So far, very good for Sox

So far, very good for Sox

DETROIT -- The official 2008 regular-season schedule came out sometime in early October, and White Sox detractors could be heard audibly gasping from around the country. There might even have been a few snickers.

With three games to open the season in Cleveland and then three more in Detroit, the two teams all but coroneted as the only ones who will matter in the American League Central, the common school of thought was that the White Sox would be lucky to survive this lengthy excursion with two victories.

Now, on Monday afternoon, the White Sox will take on the Twins in front of a sellout at U.S. Cellular Field, a group of frenzied fans who will be celebrating a week in which the Sox proved those naysayers wrong. Ozzie Guillen's crew finished off its long Midwestern journey with a 13-2 shellacking of the Tigers on Sunday night at Comerica Park, posting their fourth straight victory and keeping Detroit as the lone winless team in baseball through six games.

White Sox fans might be satisfied with their team's 4-2 showing through treacherous Midwestern waters, possibly downright ecstatic. But for the White Sox, it's simply the first week of what they hope to be many successful weeks on a challenging run to the postseason.

"I think we could have even won those other two games in Cleveland," said White Sox third baseman Joe Crede, who offset the two errors he made on Sunday with four hits and three RBIs. "Everybody in here knows the kind of team we have, and it's a team that's going to be competitive this year."

"It's a great feeling going to Chicago with the momentum and enthusiasm we have," Guillen added. "I think the fans should be happy because we have a better club than people think. We know we will hit bad stretches, but as long as we play with enthusiasm and the belief that we are good, that's all that counts."

Mark Buehrle (1-0) gained a little bit of 2008 redemption with a Buehrle-like efficient effort in completing the three-game road sweep. Buehrle allowed two runs on seven hits over seven innings, after giving up seven runs on seven hits over 1 2/3 innings during his Opening Day start in Cleveland.

As Guillen joked during a fourth-inning interview on ESPN, the difference with Buehrle on Sunday night was that he had lasted past the second. Buehrle struck out one and walked two, but induced double-play grounders in the fourth, fifth, sixth and seventh innings to keep the Tigers under control, using his changeup to keep Detroit hitters off-stride.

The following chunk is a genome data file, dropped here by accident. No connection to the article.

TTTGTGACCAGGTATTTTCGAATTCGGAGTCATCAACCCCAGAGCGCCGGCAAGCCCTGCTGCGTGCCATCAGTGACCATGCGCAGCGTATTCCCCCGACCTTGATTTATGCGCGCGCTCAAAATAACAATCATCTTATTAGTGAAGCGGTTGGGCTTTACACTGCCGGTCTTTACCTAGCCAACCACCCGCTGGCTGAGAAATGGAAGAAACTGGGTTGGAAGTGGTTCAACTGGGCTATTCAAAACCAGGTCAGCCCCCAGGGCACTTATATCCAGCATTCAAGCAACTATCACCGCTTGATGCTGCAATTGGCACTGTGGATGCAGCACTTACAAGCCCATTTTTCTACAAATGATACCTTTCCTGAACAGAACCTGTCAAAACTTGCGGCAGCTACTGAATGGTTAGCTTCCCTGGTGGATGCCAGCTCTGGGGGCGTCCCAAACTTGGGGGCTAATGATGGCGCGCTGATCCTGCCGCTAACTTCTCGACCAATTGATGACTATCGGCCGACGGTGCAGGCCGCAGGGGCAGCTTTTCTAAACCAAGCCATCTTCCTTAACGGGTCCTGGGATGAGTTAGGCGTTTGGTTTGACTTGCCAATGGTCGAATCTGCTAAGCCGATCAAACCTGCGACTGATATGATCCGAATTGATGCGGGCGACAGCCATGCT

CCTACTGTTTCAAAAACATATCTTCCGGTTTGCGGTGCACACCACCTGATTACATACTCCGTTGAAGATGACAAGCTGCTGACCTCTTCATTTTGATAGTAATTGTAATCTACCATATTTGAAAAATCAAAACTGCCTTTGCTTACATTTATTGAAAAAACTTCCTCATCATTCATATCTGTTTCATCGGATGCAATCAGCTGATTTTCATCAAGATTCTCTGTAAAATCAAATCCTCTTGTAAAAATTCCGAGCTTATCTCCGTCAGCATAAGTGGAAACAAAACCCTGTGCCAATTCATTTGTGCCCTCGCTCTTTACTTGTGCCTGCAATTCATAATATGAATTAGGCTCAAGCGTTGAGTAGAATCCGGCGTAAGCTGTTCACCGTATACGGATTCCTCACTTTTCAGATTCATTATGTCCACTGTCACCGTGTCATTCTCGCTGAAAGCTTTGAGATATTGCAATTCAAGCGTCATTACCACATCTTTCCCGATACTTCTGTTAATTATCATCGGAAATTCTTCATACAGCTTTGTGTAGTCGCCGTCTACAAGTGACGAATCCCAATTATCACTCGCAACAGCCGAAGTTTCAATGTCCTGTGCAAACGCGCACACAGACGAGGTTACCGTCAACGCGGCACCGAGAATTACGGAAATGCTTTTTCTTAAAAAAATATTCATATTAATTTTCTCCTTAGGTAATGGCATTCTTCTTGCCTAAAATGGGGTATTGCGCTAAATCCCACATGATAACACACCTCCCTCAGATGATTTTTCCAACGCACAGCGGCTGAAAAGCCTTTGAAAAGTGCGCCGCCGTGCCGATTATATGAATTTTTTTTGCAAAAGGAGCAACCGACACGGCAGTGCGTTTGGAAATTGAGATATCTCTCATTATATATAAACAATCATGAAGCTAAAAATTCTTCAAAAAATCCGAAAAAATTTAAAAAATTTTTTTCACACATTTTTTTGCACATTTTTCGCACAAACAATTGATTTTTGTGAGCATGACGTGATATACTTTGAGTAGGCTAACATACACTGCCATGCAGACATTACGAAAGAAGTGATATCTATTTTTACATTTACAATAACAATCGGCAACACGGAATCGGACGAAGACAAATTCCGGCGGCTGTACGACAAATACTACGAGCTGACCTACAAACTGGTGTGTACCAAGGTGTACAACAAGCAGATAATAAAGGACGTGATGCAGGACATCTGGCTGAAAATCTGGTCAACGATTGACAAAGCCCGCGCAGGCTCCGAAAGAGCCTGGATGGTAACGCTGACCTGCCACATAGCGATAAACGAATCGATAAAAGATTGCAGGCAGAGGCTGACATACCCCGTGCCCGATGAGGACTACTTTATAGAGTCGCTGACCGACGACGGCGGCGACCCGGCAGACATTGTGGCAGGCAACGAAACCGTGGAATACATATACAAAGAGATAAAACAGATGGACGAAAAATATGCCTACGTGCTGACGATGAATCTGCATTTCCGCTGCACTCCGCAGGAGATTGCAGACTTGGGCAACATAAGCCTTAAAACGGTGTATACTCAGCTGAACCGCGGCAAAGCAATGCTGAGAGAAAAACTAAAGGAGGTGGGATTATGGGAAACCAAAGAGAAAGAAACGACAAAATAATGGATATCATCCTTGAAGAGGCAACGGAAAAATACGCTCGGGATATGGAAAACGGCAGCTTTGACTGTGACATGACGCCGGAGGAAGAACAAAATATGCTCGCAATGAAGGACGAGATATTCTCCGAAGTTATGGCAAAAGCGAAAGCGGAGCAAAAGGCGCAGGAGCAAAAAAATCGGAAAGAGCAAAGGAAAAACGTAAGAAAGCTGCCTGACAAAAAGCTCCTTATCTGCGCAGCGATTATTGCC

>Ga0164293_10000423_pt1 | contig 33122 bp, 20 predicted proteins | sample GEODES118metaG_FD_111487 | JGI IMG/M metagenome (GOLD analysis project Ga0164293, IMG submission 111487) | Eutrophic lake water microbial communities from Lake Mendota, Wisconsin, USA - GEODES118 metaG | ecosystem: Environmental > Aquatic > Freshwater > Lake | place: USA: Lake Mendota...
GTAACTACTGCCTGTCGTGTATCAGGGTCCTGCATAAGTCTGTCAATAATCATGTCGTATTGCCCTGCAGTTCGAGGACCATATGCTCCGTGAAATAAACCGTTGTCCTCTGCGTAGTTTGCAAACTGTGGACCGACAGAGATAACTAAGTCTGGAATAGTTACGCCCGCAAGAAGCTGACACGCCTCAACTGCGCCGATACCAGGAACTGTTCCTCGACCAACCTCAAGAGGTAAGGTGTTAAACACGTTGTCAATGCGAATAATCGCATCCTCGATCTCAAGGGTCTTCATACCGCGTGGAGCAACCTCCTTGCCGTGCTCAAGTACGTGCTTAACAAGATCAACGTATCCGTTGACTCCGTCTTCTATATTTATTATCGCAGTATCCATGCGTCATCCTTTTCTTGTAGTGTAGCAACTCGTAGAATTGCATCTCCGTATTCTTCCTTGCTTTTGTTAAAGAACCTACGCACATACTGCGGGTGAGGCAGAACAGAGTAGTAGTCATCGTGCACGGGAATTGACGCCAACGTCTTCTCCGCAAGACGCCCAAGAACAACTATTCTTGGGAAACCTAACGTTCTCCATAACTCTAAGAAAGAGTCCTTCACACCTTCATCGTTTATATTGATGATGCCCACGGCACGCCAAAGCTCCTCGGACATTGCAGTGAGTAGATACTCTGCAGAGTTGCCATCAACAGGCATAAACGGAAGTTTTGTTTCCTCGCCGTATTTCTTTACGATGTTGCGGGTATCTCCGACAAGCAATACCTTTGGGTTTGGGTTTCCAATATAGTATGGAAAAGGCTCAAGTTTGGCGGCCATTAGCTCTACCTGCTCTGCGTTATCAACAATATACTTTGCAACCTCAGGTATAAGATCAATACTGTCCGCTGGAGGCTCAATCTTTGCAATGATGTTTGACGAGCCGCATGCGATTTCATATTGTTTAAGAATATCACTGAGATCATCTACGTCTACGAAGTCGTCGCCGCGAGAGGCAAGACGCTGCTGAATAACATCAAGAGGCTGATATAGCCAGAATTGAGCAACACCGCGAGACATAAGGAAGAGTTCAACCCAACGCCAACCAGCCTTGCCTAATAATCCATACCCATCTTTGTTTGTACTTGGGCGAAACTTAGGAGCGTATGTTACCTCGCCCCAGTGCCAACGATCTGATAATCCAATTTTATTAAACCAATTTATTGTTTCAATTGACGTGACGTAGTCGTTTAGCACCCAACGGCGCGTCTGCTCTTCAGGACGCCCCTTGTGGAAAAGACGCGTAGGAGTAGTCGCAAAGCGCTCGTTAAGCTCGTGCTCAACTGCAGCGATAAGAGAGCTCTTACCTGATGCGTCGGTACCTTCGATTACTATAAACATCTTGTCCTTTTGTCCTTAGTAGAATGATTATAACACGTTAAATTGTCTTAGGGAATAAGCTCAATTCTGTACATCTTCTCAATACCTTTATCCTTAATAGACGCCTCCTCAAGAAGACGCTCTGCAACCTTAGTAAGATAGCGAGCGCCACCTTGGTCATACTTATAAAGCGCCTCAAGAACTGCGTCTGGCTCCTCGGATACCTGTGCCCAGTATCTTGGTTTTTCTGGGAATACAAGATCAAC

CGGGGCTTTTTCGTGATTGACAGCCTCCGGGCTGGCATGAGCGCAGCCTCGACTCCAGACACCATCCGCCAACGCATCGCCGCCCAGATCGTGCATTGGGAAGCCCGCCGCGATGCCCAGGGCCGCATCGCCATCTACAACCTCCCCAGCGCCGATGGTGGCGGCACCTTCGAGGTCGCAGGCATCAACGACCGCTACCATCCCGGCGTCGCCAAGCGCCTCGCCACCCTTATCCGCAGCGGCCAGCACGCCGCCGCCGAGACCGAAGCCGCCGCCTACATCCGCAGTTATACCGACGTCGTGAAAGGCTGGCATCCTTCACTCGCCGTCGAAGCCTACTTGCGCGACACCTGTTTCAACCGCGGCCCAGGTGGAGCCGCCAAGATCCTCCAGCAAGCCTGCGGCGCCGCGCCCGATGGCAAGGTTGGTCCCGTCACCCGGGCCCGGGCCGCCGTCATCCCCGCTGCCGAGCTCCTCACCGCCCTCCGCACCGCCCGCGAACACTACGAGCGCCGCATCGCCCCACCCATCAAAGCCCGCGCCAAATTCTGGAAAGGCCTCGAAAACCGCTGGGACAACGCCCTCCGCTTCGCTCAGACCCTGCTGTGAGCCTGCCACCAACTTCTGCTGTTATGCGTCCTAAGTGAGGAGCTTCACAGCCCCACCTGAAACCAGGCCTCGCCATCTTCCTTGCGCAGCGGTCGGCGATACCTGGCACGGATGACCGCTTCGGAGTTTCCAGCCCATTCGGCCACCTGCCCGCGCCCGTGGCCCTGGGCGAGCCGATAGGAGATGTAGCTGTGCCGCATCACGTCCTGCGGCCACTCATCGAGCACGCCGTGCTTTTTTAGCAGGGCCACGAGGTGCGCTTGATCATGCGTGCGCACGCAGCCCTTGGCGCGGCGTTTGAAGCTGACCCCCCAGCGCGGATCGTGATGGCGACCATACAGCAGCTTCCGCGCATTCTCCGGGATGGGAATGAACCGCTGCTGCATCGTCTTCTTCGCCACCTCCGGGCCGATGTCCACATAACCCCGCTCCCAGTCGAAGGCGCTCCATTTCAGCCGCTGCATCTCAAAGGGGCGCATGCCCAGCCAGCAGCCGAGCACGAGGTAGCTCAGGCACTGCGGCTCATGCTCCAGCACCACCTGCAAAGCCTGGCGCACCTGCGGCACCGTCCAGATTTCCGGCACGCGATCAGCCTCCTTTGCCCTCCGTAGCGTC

"When I'm breaking bats and getting ground balls, it means my stuff is moving pretty good," said Buehrle, who threw 89 pitches and will have five days before a Saturday start against the Tigers at home.

A six-run sixth inning provided most of the heavy lifting for a White Sox offense leading the American League with 10 home runs and a .370 on-base percentage. Orlando Cabrera delivered the knockout punch, with a bases-clearing double to right-center on a 0-2 pitch from reliever Aquilino Lopez.

This rally started when Detroit first baseman Carlos Guillen dropped a routine throw from third baseman Miguel Cabrera on Paul Konerko's grounder, and included RBIs for Crede, Nick Swisher and Carlos Quentin, who raised his Sunday RBI total to four with a bases-loaded triple in the ninth. Swisher added his first home run of the season and his first career home run as a leadoff hitter against Detroit ace Justin Verlander (0-1), who was touched for nine runs (four earned) over 5 2/3 innings.

Detroit held a lead in each of the series' last two games and forged a tie on two occasions in the opener. But the White Sox would not beat themselves, and instead have won 22 of their last 31 games played at Comerica Park. They go after their first five-game win streak since Aug. 10-14, 2006, on Monday.

Sweeping the Tigers at Comerica is not exactly stunning. Not with an 11-3 record for the White Sox during their last 14 games in Detroit.

Getting off to this sort of quick start, especially after losing two straight in Cleveland, is somewhat eye-opening to everyone but the team assembled by general manager Ken Williams. There's a long way to go, but big first steps have been taken.

"The biggest thing that surprised me is not the on-the-field play, because I've seen that," said Swisher, who drove in two runs on Sunday. "I think it's the inside-the-clubhouse camaraderie. A lot of time the word 'family' is thrown around loosely. But around here it's not. When you talk about the White Sox family, it is family. And I'm proud to be part of it."

"A lot of people are counting us out, but I think we're going to show a lot of people what we can really do," Crede added. "Everybody on this team knows what happened last year and nobody wants to go through that again."

Scott Merkin is a reporter for This story was not subject to the approval of Major League Baseball or its clubs.